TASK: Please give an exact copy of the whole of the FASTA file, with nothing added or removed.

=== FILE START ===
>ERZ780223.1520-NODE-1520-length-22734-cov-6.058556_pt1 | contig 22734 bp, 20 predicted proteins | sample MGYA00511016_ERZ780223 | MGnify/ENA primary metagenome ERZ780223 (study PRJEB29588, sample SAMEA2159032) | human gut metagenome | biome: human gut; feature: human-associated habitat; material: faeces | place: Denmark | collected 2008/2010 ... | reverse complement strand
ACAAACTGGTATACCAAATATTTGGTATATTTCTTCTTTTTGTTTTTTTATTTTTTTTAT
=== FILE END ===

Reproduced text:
>ERZ780223.1520-NODE-1520-length-22734-cov-6.058556_pt1 | contig 22734 bp, 20 predicted proteins | sample MGYA00511016_ERZ780223 | MGnify/ENA primary metagenome ERZ780223 (study PRJEB29588, sample SAMEA2159032) | human gut metagenome | biome: human gut; feature: human-associated habitat; material: faeces | place: Denmark | collected 2008/2010 ... | reverse complement strand
ACAAACTGGTATACCAAATATTTGGTATATTTCTTCTTTTTGTTTTTTTATTTTTTTTAT